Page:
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When I was a child in the early 1900s, the Urban District Council was responsible for refuse connection. The collection was weekly from a dust cart drawn by a horse.
Every household had its own dustbin for the family's rubbish. Dustbins were all different sizes and shapes, because householders bought their own according to their needs. All the dustbins were the same dark silver colour, though, because they were all galvanised to prevent them going rusty. There were of course no plastics. Each dustbin had two handles at the side for lifting, and the lid had a handle in the middle.
Dustbins were always kept as much out of sight as possible, but they had to be kept in front gardens because the only access to back gardens in our Victorian style terraced houses was through the house. (Larger houses had an alleyway going through to the back.) My father was a very particular person, and quite a handyman. So our dustbin stood on tiles with a privet hedge on one side to make it as inconspicuous as possible. Apart from on collection day, it couldn't be seen from the street or parlour window.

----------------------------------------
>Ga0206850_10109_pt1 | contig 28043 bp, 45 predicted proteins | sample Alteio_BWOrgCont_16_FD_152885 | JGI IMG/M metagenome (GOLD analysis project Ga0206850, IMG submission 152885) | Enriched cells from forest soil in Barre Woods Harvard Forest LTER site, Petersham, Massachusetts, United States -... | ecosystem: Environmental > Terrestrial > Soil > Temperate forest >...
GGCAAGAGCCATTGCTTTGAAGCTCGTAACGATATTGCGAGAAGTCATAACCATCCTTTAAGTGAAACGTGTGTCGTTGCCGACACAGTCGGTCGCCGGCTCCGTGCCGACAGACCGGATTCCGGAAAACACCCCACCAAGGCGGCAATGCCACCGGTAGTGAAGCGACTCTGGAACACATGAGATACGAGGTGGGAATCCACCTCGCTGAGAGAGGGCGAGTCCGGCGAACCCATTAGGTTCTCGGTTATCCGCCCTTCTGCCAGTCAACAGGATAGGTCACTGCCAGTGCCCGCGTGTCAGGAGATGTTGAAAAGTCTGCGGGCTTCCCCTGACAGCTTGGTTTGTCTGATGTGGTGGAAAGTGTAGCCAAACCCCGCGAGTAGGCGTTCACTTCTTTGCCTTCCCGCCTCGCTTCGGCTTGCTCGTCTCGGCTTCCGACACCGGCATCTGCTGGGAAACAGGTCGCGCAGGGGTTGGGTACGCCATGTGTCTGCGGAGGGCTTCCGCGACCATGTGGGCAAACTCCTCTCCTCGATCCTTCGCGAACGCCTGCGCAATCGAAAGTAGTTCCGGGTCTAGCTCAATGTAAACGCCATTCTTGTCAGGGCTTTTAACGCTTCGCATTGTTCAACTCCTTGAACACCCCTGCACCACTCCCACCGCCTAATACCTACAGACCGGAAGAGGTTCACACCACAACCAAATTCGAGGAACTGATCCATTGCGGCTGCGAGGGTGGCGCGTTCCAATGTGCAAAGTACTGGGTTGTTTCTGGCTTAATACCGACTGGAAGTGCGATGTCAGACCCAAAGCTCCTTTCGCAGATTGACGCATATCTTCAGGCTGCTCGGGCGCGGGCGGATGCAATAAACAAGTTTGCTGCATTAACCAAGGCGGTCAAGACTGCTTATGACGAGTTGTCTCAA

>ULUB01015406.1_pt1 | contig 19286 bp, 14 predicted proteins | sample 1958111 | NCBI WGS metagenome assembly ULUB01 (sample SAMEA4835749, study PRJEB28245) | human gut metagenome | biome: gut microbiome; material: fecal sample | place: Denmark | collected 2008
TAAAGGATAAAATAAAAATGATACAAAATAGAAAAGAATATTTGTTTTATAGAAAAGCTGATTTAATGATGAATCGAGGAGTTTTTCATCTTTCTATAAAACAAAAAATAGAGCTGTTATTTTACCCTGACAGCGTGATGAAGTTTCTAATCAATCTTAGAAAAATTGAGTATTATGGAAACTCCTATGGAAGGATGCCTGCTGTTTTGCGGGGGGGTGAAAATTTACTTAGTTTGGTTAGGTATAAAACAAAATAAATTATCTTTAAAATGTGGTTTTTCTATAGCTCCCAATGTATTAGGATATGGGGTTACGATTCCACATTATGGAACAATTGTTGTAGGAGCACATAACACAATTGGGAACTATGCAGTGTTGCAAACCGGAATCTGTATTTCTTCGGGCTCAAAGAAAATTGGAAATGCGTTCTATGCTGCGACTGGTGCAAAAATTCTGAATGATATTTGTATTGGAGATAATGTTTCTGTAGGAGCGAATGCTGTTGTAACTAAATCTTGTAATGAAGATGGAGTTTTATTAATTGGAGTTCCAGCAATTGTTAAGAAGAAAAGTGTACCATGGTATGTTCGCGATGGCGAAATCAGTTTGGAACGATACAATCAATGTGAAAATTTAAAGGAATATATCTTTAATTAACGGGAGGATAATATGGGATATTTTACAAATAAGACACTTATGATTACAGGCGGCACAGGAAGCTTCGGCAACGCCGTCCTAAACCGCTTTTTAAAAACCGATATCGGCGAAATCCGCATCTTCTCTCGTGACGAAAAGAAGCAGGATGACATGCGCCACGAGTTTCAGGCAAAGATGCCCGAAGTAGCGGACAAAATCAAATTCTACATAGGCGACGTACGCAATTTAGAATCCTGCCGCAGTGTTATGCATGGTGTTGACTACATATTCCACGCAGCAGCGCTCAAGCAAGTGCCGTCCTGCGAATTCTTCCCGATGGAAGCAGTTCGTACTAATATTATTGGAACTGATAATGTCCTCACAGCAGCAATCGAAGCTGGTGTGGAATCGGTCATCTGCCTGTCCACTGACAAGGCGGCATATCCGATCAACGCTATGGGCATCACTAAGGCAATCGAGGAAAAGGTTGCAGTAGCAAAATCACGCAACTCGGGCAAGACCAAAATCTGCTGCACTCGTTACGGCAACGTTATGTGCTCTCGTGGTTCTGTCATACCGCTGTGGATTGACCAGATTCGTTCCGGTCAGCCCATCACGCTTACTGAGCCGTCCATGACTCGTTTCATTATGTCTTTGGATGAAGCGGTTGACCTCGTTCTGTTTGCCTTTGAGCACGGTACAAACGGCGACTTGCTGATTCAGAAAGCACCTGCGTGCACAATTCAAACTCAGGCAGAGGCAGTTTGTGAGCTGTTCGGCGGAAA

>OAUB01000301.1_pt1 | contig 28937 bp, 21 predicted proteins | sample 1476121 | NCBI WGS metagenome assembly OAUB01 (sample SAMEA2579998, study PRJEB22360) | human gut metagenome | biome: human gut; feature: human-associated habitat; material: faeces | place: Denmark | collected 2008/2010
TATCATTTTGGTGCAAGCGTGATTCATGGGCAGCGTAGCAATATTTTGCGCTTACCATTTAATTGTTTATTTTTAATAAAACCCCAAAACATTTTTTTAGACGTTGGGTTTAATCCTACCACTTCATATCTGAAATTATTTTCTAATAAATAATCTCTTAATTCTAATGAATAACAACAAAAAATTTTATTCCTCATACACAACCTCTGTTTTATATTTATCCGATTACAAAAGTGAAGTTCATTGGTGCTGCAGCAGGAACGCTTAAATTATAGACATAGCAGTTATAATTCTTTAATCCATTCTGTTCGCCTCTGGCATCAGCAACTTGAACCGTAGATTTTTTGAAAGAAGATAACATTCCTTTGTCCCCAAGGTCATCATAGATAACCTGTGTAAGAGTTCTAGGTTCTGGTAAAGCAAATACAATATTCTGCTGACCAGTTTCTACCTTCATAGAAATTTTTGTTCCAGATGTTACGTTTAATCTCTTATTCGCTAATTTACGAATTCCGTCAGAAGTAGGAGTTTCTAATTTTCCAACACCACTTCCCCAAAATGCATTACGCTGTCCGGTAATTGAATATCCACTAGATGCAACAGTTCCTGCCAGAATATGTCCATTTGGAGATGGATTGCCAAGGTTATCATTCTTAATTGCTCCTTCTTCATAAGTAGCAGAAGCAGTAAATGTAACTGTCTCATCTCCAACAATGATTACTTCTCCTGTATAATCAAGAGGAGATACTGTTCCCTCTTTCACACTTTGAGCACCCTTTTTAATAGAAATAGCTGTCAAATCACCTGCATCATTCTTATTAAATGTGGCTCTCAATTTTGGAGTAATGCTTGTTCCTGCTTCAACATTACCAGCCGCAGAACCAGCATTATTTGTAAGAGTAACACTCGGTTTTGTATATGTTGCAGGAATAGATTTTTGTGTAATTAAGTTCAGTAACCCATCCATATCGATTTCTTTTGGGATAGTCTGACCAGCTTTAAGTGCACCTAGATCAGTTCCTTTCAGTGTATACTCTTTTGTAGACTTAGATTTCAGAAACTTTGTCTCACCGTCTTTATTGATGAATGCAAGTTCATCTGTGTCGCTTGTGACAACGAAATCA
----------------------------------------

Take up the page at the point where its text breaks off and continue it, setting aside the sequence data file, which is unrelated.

On collection day one of my parents would carry the dustbin out onto the pavement. Then once the bin was emptied, they would carry it back behind its privet hedge and disinfect it with a pink powder.
Dustmen had a lot of dirty lifting to do and they often wore special hats with a flap at the back to protect their necks and backs. There is a song about it:
My old man's a dustman
And he wears a dustman's hat
The dustbins tended to get a lot of bashing. How much would depend on how the dustman was treated. It was common practice to tip him a few coppers as a Christmas Box on Boxing Day. Quite apart from that, for a few coppers tip at any time of the year, dustmen would take away larger things that we no longer needed. This was quite a source of income for them because they invariably knew how to dispose of most things profitably.
There seemed to be less rubbish then than now because everything that might possibly be useful was used in some way - recycled to use the modern term.